Molecular Biology

The Dangers of Plastic in Humans and the Environment

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"The Dangers of Plastic in Humans and the Environment"
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Use of plastic contributes to global warming, since it is fossil fuel based.  It also has many contaminants that are proven to upset endocrine systems in humans and other animals.  A book called “Death by Rubber Ducky” lists this and many other disadvantages of plastic. 

Plastic wreaks havoc in natural systems for many reasons.  A primary one is that it takes many years to degrade and disappear.  In marine organisms from zooplankton to whales, plastic is a factor in the great islands of trash floating in ocean gyres.  Plastic is known to be made with varying degrees of toxins, many of which accumulate in the bodies of organisms, including human beings.

People are already familiar with the annoyance of plastic shopping bags blowing about on highways and tangled in trees.  They are less familiar perhaps with the fact that animals accidentally ingesting this and other types of plastic are dying off in record numbers, especially in oceans. Switching to canvas, woven or any other reusable shopping bag is wise.

Plastic comes in a wide variety of densities and a wide range of variable toxins.  One of the most common is PETE, polyethylene terephthalate, from which most plastic soda and water bottles are made.  However, even this plastic is not 100% recycled, so it goes on to threaten water, air and soil quality in landfills and water systems. Other plastic toxins are found in polyvinyl chloride (PVC), polystyrene and polycarbonates of several sorts.  As a general guide, the higher the number on the plastic product, the less it is recycled, and often it contains more toxins.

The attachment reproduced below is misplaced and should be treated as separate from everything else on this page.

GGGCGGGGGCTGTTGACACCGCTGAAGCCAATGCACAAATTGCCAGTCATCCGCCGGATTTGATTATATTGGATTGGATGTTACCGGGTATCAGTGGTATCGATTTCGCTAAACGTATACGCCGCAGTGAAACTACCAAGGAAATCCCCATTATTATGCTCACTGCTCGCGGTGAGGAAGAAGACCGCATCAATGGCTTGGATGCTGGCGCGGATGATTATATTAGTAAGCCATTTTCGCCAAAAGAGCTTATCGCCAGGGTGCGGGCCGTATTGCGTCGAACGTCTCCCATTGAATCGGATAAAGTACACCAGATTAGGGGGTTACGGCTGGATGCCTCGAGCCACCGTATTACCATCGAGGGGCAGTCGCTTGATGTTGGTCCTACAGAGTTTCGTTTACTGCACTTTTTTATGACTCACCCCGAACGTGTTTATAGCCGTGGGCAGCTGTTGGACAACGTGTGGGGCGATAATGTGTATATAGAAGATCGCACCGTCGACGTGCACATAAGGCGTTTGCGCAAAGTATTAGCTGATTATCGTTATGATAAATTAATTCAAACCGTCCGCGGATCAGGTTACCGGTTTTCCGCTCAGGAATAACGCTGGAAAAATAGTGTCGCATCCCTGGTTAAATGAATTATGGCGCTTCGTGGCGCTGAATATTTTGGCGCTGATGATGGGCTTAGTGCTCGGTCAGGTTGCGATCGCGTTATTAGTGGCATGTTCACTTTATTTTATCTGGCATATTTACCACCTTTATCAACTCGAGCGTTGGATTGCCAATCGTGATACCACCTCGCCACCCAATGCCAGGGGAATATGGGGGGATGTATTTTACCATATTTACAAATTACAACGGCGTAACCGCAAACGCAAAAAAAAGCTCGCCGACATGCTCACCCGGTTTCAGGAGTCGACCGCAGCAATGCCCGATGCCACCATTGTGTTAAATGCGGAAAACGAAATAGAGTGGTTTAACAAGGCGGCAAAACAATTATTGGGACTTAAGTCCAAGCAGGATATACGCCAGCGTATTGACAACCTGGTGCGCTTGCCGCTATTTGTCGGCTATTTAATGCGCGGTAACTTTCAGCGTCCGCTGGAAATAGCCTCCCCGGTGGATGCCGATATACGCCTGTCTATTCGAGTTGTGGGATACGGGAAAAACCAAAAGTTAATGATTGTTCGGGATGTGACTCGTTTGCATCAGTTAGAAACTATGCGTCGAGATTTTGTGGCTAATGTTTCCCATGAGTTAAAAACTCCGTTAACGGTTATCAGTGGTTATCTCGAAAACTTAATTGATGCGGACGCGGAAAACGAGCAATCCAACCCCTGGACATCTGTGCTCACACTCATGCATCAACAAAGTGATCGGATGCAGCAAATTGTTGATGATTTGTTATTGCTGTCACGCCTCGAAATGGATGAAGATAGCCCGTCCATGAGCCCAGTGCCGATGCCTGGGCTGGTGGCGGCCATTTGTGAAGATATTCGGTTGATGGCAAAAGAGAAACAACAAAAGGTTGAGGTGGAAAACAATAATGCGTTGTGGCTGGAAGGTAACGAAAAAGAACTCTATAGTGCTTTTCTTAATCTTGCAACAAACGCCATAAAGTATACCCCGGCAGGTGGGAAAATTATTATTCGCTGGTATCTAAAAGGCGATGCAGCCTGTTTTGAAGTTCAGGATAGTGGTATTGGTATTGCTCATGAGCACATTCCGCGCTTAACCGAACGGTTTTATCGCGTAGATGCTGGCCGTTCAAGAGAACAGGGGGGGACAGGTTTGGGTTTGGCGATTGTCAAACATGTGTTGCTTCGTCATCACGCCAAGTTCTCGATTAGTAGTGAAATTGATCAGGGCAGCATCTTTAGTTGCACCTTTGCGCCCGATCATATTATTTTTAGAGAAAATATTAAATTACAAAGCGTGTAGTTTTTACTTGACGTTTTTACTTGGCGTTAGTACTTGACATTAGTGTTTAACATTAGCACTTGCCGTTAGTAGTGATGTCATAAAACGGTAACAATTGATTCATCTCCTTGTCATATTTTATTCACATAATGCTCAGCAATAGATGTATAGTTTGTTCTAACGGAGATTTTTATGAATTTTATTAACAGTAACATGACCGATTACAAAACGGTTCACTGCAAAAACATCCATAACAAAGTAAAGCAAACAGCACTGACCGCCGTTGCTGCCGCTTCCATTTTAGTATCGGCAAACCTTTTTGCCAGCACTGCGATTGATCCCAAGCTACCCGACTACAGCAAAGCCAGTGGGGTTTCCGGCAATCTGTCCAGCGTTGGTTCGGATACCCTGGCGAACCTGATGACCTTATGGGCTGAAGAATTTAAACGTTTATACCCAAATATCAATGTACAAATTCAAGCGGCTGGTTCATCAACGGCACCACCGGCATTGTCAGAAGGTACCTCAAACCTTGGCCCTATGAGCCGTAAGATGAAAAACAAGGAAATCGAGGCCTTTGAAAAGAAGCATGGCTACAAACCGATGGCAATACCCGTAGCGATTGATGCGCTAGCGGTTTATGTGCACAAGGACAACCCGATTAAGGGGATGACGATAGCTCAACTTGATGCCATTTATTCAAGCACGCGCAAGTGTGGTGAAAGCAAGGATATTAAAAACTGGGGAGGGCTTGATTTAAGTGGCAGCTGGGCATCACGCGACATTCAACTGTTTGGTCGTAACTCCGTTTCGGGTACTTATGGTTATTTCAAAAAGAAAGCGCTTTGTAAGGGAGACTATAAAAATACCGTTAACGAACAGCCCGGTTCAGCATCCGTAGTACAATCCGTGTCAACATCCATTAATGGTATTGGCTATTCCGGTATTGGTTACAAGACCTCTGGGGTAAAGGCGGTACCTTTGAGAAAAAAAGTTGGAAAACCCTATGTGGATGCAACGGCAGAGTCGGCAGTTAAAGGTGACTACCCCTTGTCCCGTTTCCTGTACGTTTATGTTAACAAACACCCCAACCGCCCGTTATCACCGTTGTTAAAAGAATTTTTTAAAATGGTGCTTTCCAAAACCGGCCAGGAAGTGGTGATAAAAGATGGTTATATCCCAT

The chasing arrows symbol embossed upon most plastics is there for marketing purposes and not proof of a container’s likelihood of being recycled.  Most people assume that the plastic set out to be recycled is recycled, when in fact it is not. People are often not aware of the carcinogenic properties of plastic, its links to reproductive health, liver and nervous system damage and its continual leaching of such contaminants into soils and water ways.  

The people who profit by selling plastic have vested interest in fooling the public into thinking that plastic is number one: widely recycled, and number two: safe and affordable.  Thus, corporations are able to privatize profits, and externalize costs. That is, humans and the environmental damage, and its cost is paid by taxpayers in many forms.

This is perhaps the most insidious aspect of plastic consumption.  People want to feel good about how they respect the environment, but they are not told to avoid purchases involving plastic as the first and foremost necessity to protect all organisms and life itself.

Plastic is an amazing polymer.  It should be conserved, up cycled, recycled and most of all avoided in disposable use, except in medicine and scientific research. Reducing plastic use will protect air quality, food quality, water quality and soil quality. These life sustaining health and environmental issues are important and becoming more crucial every day. 

More about this author: Christyl Rivers

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